Pennsylvania Governor Orders Closure of Non-Life-Sustaining Businesses Effective March 19, 2020

On March 19, 2020, Governor Tom Wolf signed an executive order requiring all non-life-sustaining business in Pennsylvania to close their physical locations as of 8 PM to slow the spread of COVID-19 (ORder of the Governor of the Commonwealth of Pennsylvania Regarding the Closure of All Businesses That Are Not Life Sustaining).  Section 1, entitled “Prohibition on Operation of Business that are not Life Sustaining,” contains mandates that are applicable to the operation of automobile dealerships.

Specifically, Section 1 states, “No person or entity shall operate a place of business in the Commonwealth that is not a life-sustaining business regardless of whether the business is open to members of the public.” It goes on to clarify, “This prohibition does not apply to virtual or telework operations (e.g. work from home), so long as social distancing and other mitigation measures are followed in such operations.” Section 1 also instructs, “Life-sustaining businesses may remain open, but they must follow, at a minimum, the social distancing practices and other mitigation measures defined by the Centers for Disease Control to protect workers and patrons,” adding that, “A list of life-sustaining businesses that may remain open is attached to and incorporated into this Order.” Finally, Section 1 contains a clear warning that “Enforcement actions will be taken against non-life sustaining businesses that are out of compliance effective March 21, 2020, at 12:01 a.m.” It should be noted that Section 3 of the Order specifies that “This Order is effective immediately and will remain in effect until further notice.”

A press release published in conjunction with the Order and listed on the Governor’s website contains a hotlink entitled “A list of life-sustaining businesses.” It links to a document entitled “Industry Operation Guidance” (IOG), which appears to be updated on a regular basis. The IOG contains a comprehensive list of industries, sectors, and subsectors drawn from the classifications of the North American Industry Classification System (NAICS), and specifies whether or not specific “Industry Groups” listed “May Continue Physical Operations” while the Order is in effect.

In other words, if an Industry Group is designated to continue physical operations in the IOG, it is considered a life-sustaining business under the Governor’s Order. Conversely, i) if an Industry Group is specifically designated to not continue physical operations in the IOG, or ii) if a business that might be thought of as an Industry Group is not actually listed in the IOG, then either is considered a non-life-sustaining Industry Group under the Order.

Of relevance to automobile dealerships, the IOG confirms that each of the following specifically named Industry Groups may continue physical operations under the Governor’s Order: i) “Automotive Repair and Maintenance;” ii) “Automotive Equipment Rental and Leasing;” and iii) “Automotive Parts, Accessories, and Tire Stores.” However, the IOG specifies that “Automobile Dealers” and “Other Motor Vehicle Dealers” may not continue physical operations under the Order. Similarly, since the IOG’s Industry Group column does not contain descriptions such as “Automotive Sales” and “Motor Vehicle Retailers,” it appears that the physical operations of selling vehicles at a dealership may not continue. This creates uncertainty as to why leasing is allowed but retail sales apparently are not.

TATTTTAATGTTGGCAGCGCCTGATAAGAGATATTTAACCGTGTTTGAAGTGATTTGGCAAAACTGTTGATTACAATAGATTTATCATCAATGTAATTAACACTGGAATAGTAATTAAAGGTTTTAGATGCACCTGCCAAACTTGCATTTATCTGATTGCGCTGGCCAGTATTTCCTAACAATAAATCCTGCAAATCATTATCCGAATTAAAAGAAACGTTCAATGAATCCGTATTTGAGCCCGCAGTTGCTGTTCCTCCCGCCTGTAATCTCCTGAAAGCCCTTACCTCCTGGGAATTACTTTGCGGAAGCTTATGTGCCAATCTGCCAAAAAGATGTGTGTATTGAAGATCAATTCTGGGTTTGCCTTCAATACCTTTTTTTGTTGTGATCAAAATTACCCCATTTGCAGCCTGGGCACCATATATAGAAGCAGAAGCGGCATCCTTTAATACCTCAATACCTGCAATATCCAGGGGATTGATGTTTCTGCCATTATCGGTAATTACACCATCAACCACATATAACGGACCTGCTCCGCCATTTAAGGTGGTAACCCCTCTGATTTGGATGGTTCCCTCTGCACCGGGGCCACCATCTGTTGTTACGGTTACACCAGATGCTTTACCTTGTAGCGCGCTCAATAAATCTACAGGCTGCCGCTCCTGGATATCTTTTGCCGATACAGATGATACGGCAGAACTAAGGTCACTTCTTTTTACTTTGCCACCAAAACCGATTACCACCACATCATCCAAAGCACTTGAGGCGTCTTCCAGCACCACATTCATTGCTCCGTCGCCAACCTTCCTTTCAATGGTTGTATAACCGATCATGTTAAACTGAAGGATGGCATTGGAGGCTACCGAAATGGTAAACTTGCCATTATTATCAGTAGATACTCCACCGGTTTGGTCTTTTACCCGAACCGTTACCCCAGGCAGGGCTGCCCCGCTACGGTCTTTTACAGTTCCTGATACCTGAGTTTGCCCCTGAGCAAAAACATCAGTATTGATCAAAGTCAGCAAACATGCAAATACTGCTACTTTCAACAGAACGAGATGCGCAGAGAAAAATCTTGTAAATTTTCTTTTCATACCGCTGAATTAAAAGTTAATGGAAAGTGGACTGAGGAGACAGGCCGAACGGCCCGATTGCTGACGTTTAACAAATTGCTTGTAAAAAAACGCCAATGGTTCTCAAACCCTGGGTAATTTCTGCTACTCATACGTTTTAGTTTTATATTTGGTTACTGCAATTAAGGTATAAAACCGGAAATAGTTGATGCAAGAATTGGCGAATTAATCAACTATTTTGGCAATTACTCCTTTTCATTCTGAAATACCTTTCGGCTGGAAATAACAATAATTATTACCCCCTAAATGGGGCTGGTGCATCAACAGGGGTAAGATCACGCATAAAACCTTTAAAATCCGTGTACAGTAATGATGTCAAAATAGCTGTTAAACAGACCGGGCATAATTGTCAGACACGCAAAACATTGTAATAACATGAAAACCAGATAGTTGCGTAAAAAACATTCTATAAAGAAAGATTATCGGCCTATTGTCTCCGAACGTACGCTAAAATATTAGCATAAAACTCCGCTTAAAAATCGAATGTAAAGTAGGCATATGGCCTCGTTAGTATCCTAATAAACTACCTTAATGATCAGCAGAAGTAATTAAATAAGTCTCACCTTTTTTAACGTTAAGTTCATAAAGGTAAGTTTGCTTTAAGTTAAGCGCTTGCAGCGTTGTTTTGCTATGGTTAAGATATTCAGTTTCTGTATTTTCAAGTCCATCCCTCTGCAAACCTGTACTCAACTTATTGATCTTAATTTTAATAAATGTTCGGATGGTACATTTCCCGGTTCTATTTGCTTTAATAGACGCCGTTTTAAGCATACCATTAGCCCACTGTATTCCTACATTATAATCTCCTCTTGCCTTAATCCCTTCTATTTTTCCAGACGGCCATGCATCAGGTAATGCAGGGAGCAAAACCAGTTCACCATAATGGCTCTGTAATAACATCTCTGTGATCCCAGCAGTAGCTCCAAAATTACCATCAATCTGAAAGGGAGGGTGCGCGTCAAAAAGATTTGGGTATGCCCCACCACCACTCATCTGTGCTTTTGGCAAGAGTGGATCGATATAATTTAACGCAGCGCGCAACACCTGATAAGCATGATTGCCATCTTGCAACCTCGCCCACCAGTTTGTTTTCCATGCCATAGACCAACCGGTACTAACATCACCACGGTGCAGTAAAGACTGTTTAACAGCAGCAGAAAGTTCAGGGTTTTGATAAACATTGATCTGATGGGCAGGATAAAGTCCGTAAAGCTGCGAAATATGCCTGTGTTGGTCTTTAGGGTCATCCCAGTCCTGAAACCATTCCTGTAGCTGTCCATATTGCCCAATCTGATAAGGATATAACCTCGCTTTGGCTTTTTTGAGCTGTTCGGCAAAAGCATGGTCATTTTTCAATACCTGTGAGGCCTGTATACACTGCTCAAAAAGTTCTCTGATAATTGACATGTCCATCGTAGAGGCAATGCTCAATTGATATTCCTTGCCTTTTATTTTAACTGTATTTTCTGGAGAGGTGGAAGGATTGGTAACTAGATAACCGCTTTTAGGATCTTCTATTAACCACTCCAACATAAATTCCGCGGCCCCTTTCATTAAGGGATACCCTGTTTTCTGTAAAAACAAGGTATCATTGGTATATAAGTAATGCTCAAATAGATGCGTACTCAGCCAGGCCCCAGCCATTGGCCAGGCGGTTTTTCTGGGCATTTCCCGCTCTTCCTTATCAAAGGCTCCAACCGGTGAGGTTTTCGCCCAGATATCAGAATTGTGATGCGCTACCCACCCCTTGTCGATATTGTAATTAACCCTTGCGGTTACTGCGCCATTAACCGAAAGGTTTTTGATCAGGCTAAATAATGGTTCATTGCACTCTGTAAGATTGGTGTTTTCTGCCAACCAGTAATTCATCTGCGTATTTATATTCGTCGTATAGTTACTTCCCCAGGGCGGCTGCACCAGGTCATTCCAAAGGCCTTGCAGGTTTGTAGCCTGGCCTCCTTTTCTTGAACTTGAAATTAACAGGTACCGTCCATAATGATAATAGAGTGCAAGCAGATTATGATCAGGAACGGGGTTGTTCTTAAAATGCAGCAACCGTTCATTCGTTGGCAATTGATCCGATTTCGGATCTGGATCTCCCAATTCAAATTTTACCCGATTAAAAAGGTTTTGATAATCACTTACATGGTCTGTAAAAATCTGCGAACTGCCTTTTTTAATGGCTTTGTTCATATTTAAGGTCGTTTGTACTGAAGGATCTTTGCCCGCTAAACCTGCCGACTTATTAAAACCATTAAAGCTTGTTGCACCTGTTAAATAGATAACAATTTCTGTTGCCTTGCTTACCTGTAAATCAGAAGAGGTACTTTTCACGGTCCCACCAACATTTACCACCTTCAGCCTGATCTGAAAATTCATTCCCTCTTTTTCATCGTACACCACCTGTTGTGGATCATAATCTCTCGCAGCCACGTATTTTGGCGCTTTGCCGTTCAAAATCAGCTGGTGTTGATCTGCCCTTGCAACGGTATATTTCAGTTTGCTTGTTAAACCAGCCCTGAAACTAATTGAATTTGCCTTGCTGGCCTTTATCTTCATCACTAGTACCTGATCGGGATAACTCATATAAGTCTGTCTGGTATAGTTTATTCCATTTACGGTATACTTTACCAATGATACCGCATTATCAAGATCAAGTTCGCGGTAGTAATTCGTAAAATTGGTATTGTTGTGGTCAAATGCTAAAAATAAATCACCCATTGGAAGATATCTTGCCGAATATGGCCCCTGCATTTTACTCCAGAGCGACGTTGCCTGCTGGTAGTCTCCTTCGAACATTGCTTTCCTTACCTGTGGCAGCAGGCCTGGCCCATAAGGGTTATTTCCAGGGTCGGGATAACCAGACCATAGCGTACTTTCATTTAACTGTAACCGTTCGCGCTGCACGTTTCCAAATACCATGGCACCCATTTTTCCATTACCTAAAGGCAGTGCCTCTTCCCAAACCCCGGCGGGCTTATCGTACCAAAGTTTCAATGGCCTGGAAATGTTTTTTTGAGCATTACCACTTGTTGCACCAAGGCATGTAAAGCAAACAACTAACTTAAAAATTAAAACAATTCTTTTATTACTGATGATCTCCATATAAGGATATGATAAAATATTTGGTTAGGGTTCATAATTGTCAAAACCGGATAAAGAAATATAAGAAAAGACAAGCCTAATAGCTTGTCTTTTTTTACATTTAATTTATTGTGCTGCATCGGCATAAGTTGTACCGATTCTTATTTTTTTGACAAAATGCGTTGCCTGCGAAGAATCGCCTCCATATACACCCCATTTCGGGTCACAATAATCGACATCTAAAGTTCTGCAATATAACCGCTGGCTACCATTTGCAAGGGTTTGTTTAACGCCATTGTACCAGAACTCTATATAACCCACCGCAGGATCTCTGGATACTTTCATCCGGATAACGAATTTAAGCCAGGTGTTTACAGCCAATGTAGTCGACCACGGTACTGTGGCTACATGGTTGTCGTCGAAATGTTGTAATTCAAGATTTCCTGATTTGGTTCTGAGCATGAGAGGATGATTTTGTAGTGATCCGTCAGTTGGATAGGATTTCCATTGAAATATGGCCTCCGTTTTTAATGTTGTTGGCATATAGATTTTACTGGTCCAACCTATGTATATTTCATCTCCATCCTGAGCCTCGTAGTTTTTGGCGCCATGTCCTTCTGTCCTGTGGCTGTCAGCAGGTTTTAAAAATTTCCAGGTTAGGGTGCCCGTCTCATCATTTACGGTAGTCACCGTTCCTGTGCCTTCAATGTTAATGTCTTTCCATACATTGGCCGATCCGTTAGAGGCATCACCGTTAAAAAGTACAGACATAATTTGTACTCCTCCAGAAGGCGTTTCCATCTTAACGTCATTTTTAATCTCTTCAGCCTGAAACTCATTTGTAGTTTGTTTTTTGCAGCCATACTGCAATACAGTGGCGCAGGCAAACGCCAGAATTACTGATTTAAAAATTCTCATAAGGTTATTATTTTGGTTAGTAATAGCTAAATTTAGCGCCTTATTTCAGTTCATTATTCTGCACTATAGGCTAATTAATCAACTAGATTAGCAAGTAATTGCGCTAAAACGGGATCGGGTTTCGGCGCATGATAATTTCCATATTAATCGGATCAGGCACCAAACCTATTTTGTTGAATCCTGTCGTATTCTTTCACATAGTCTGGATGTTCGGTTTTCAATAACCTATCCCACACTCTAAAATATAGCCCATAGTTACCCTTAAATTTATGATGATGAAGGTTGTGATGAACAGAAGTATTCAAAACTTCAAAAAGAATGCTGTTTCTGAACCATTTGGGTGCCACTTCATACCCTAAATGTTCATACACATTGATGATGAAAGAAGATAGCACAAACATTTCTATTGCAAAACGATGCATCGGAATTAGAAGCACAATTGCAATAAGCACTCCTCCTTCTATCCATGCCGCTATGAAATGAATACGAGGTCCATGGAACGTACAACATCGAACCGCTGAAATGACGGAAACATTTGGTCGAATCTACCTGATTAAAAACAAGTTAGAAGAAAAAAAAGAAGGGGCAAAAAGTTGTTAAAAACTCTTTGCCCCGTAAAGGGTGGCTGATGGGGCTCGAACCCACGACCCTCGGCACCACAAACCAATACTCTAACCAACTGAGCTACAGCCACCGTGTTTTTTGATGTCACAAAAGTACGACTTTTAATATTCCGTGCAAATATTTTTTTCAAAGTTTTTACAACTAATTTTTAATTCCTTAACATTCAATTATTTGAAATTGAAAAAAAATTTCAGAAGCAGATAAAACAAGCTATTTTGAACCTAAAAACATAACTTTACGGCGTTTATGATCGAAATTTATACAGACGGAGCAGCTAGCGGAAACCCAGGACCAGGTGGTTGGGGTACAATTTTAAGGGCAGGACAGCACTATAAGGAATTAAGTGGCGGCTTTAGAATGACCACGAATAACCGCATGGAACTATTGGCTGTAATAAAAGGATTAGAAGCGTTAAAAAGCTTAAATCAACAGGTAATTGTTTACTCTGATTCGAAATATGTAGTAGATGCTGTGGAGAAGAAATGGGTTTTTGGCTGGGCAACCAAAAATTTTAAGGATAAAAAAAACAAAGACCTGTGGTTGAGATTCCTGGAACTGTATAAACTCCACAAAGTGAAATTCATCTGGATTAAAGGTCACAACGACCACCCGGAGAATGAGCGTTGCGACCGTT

Furthermore, it is unclear under the IOG if internet sales and home delivery are allowed under the Governor’s current Order. The IOG contains a “Notes” column for further explanations, but no further information is included with respect to any of the aforementioned automotive-related Industry Groups.

The Governor’s press release states that private businesses “that fail or refuse to comply with the governor’s orders that protect the lives and health of Pennsylvanians will forfeit their ability to receive any applicable disaster relief and/or may be subject to other appropriate administrative action.” It then states, “Such action may include termination of state loan or grant funding, including Redevelopment Assistance Capital Project (RACP) grant funding and/or suspension or revocation of licensure for violation of the law.” Finally, it warns that “in addition to any other criminal charges that might be applicable, the Department of Health is authorized to prosecute noncompliant entities for the failure to comply with health laws, including quarantine, isolation or other disease control measures,” adding that “Violators are subject to fines or imprisonment.”

Governor Wolf has also published “Life-Sustaining Business FAQs” which appear to be updated regularly. The publication indicates that a business not listed as life-sustaining may qualify for a waiver if it “provides goods or services necessary to maintain operations of a business on the life-sustaining list.” Here is a link to the Request for Waiver/Exemption to Business Closure form.

Further information regarding the availability of working capital and low-interest loans to, and further guidance for, businesses impacted by COVID-19 is included in Governor Wolf’s press release, which can be found here.

A copy of Governor Wolf’s Executive Order can be found here.

The Industry Operation Guidance, including life-sustaining businesses, can be found here.

The Governor’s Life-Sustaining Business FAQs can be found here.

For further information regarding working capital loans that could be of assistance to businesses impacted by COVID-19, see the DCED website here.


Continue Reading